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Department of Physics

2017 Neff Public Lecture

Dr. Fred Espenak
Scientist Emeritus, NASA's Goddard Space Flight Center  

 

Click here to view the webcast of The Great American Total Eclipse of 2017
Tuesday, April 11, 2017
4:30 p.m.

 

On August 21, 2017, a total eclipse of the Sun will be visible from the contiguous United States for the first time since 1979. The track of the Moon's shadow cuts diagonally across the nation from Oregon to northeast Kansas to South Carolina. Inside the 68-mile-wide path of totality, the Moon will completely cover the Sun as the landscape is plunged into an eerie twilight, and the Sun's glorious corona is revealed for over 2 minutes.

Astrophotography Workshop Poster 

Lecture Poster

Press Release

See K-State Physics Total Eclipse of 2017 Site

Short Bio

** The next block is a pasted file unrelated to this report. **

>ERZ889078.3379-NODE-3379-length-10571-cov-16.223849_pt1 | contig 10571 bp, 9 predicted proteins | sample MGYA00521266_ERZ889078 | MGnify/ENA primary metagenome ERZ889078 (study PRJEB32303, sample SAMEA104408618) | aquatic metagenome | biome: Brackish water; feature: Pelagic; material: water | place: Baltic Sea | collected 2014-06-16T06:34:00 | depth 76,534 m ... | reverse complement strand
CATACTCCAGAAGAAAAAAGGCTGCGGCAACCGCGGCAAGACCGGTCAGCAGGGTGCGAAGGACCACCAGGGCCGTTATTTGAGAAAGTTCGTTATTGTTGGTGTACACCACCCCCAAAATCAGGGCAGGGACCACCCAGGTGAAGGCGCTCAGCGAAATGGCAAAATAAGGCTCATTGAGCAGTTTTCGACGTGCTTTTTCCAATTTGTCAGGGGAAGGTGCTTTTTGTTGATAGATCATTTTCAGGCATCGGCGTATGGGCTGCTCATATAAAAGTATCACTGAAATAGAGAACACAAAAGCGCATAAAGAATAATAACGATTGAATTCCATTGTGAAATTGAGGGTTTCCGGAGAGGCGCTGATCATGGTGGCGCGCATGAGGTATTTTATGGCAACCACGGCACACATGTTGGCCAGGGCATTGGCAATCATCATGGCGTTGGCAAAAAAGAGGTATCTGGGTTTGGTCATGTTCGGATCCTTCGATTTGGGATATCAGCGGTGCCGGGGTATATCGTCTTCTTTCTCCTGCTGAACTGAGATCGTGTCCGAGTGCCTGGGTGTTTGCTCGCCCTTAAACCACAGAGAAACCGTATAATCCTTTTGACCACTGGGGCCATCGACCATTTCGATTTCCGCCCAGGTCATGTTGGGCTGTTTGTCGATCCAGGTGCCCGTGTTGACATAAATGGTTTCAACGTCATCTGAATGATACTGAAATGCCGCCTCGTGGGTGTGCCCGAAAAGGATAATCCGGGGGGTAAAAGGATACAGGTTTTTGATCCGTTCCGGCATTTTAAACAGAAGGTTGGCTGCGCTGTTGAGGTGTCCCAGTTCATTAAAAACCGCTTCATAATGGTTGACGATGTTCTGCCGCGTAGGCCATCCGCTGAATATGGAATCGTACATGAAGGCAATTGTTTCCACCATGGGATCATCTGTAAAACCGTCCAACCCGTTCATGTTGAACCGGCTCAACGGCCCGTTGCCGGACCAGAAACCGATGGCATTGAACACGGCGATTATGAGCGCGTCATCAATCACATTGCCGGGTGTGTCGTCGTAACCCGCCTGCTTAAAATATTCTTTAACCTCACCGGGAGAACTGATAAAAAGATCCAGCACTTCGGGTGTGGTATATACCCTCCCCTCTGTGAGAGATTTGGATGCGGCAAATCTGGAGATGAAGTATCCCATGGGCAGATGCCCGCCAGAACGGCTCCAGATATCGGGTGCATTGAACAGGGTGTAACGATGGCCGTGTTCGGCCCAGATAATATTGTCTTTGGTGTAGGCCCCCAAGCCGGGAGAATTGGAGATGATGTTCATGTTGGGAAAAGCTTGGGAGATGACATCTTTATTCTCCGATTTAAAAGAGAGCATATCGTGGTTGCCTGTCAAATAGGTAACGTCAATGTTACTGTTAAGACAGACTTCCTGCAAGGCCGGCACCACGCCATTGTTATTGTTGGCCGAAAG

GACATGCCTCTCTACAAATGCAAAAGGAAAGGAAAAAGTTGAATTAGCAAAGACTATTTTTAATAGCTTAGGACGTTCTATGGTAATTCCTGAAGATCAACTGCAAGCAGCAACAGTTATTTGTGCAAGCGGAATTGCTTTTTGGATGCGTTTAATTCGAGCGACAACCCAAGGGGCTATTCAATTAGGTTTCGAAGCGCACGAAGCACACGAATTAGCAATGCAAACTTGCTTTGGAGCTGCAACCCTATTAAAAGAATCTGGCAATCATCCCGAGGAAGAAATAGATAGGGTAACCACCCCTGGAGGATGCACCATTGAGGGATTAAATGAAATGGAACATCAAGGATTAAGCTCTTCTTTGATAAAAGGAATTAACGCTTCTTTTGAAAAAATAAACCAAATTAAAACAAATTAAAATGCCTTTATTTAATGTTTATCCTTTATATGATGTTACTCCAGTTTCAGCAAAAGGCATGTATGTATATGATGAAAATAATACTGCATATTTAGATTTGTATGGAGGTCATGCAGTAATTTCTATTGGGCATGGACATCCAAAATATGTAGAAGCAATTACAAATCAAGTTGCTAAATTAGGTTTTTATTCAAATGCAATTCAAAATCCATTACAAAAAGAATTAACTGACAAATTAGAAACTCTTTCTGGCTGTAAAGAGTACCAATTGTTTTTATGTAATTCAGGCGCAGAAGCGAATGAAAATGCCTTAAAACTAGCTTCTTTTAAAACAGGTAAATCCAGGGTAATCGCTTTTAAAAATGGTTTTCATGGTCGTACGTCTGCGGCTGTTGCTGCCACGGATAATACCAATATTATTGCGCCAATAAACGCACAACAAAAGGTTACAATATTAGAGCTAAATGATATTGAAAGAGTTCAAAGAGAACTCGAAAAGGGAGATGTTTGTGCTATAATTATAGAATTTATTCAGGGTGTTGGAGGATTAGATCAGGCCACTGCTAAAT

Fred Espenak is a retired NASA astrophysicist from NASA's Goddard Space Flight Center where he worked with infrared spectrometers to probe the atmospheres of the planets. He is also known as "Mr. Eclipse" because of his work on predicting and observing solar eclipses. He has written over a dozen books on eclipses including his most recent "Eclipse Bulletin: Total Solar Eclipse of 2017 August 21." Espenak also runs 3 web sites on eclipse prediction (www.EclipseWise.com), eclipse photography (www.MrEclipse.com) and astrophotography (www.AstroPixels.com). Over the past 45 years he has witnessed 26 total eclipses of the Sun. In 2003, the International Astronomical Union honored Espenak by naming asteroid 14120 after him. Espenak now lives in Portal, Arizona where he operates Bifrost Astronomical Observatory.